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Thoughts and Experiences from the Mile High City of Denver, Colorado

RIAA suing for copying legally bought CD's to computer

Peter

The RIAA is suing a Scottsdale, Ariz., man because he had about 2,000 songs on his computer that he copied from CD's that he legally bought and still owned. The RIAA contends in a brief that they filed with the court "that the MP3 files Howell made on his computer from legally bought CDs are 'unauthorized copies' of copyrighted recordings."

This is ridiculous. The music industry is suing their fans and creating such a bad reputation for themselves, the people are not buying music from the big labels, making it worse for the music industry. Instead of looking for ways to survive in the digital age, they are trying to preserve an antiquated business model that is falling apart.

Let's look at what the law says. (For this I will rely on a Wikipedia article1.)

The law that applies here is the Audio Home Recording Act of 1992. This act provides for several things including:

  • Establishes a royality payment based upon the sale of media and devices to be distributed to record labels, artists, musicians, and writers.
  • A serial management copyright management system must be incorporated.
  • Provides certain infringement exemptions - "No action may be brought under this title alleging infringement of copyright based on the manufacture, importation, or distribution of a digital audio recording device, a digital audio recording medium, an analog recording device, or an analog recording medium, or based on the noncommercial use by a consumer of such a device or medium for making digital musical recordings or analog musical recordings."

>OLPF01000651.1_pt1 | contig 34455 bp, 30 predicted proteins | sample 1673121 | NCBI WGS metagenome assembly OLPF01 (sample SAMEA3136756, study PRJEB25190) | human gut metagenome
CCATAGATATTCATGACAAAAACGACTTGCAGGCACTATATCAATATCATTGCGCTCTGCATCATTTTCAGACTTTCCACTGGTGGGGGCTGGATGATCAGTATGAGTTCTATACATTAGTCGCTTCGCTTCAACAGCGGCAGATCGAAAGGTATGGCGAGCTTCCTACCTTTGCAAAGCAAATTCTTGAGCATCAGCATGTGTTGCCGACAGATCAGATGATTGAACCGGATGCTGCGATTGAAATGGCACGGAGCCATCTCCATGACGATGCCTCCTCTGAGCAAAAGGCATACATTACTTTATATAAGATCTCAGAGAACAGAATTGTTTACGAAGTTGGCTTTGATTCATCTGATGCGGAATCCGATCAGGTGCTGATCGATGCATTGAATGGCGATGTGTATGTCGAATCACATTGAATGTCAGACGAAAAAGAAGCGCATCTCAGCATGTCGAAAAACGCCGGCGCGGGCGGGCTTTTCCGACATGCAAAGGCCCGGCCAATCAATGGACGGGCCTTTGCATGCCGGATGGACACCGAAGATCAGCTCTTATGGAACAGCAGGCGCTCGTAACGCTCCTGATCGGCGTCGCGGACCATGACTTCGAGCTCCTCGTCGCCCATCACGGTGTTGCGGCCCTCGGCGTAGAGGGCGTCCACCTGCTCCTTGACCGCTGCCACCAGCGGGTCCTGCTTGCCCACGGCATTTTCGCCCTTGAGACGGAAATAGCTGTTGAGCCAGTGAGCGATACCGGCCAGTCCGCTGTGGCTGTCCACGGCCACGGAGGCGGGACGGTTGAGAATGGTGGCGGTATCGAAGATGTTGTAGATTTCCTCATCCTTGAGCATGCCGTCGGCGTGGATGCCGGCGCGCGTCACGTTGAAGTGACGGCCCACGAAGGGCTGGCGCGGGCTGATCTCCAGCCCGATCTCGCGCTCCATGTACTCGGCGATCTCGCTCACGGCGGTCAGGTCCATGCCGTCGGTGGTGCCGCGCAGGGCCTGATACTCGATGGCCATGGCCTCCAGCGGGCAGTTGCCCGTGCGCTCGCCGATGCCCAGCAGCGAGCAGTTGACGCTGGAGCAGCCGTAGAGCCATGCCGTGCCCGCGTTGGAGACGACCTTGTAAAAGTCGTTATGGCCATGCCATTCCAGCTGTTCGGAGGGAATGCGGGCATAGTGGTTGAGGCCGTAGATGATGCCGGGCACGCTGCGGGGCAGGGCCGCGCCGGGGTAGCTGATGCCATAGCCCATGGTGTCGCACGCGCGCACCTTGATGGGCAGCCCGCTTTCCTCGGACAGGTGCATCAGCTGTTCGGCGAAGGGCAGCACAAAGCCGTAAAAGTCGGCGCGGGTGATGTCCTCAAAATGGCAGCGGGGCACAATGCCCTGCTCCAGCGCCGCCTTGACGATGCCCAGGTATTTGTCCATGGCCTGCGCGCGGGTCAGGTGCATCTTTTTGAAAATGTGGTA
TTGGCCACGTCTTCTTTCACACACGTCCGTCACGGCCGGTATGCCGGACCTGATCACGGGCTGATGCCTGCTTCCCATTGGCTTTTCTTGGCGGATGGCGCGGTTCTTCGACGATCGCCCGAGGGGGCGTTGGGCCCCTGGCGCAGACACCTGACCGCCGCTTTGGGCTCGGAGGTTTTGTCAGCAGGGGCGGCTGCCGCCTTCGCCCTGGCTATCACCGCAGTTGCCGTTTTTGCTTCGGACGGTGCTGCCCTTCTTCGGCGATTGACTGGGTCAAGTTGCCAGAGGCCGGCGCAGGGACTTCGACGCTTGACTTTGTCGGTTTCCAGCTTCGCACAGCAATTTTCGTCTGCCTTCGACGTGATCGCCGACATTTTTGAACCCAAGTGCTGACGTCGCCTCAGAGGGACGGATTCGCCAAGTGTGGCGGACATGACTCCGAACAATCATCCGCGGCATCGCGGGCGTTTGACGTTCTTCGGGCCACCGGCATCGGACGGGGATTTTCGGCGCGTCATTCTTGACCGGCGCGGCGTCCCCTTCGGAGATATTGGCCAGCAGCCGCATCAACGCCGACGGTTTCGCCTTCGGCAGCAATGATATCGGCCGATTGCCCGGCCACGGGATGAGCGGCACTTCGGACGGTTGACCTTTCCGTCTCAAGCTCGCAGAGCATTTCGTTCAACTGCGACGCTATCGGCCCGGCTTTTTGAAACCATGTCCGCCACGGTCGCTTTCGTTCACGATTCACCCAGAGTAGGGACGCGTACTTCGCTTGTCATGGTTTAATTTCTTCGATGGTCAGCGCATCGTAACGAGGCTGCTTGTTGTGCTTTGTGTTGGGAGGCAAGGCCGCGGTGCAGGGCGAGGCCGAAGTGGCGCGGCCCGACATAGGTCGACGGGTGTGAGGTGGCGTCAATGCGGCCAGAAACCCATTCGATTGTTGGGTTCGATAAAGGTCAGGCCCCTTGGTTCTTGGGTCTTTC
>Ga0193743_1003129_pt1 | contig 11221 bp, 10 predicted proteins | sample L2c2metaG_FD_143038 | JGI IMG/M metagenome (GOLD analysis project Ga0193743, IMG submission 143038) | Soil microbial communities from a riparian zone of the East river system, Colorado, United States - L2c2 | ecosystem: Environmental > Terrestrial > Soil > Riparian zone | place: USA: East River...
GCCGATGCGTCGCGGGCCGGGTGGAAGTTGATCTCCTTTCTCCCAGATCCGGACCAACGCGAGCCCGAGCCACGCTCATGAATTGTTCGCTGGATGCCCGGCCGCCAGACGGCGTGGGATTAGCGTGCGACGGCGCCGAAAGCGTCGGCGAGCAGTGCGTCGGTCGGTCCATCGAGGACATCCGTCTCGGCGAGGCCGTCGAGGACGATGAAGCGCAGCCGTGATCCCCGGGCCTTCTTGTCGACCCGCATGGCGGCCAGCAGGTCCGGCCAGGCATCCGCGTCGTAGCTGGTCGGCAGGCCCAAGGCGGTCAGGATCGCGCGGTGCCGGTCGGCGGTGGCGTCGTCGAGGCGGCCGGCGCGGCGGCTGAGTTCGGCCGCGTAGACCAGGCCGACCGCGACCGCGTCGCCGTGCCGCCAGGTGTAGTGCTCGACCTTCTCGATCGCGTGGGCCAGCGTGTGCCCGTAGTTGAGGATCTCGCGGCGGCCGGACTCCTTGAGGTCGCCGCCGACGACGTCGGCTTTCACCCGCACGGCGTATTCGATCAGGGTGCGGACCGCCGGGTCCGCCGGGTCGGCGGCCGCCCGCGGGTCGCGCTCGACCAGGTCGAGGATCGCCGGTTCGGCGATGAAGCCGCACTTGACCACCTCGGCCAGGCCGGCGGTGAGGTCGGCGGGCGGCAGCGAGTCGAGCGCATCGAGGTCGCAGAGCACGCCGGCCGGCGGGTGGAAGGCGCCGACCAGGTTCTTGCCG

To me (not a lawyer), this sounds like this lawsuit is frivolous from the standpoint of the RIAA.

But according to the Wikipedia article, there are still questions whether digital audio devices are exempt.

As mentioned earlier, "Section 1008 explicitly allows private, noncommercial home copying with 'analog' devices and media. The primary difficulty lies in the definition of 'digital audio recording device.'"

But we have to really look at the intent of Congress when they passed this bill. In the Wikipedia article, they have the intent of Congress from the notes.

As the Senate Report explains, "[t]he purpose of[the Act] is to ensure the right of consumers to make analog or digital audio recordings of copyrighted music for their private, noncommercial use." S. Rep. 102-294, at *86 (emphasis added). The Act does so through its home taping exemption, see 17 U.S.C. S 1008, which "protects all noncommercial copying by consumers of digital and analog musical recordings, " H.R. Rep. 102-873(I), at *59.

Again, to me (not a lawyer), that this lawsuit is frivolous.

There was a lawsuit in 1998 that challenged this law, RIAA v. Diamond Multimedia, 29 F. Supp. 2d 624 (C.D. Cal. 1998). In it, the RIAA sued because the Rio Player did not include a copyright protection system and did not intend to pay royalties.

The 9th Circuit affirmed a lower district court ruling, ruling in favor of Diamond Multimedia. What they found was:

that the “digital music recording” for the purposes of the act was not intended to include songs fixed on computer hard drives. The court also held that the Rio was not a digital audio recording device for the purposes of the AHRA, because 1) the Rio reproduced files from computer hard drives, which were specifically exempted from the SCMS and Royalty payments under the act, 2) could not directly record from the radio or other transmissions.

The music industry is just grasping a straws with their failing business plan. They need to evolve with the times or they will not be around. Look at the successes of Radiohead and others giving away there music, like Big Head Todd and the Monsters. They are bypassing labels and taking their music to their fans. Making more money in the process.

I hope the court dismisses with prejudice and awards court costs to this gentleman from Arizona.

Source Information 1. Wikipedia Article, Audio Home Recording Act of 1992 2. Text of Audio Home Recording Act of 1992 3. Washington Post Article, "Download Uproar: Record Industry Goes After Personal Use"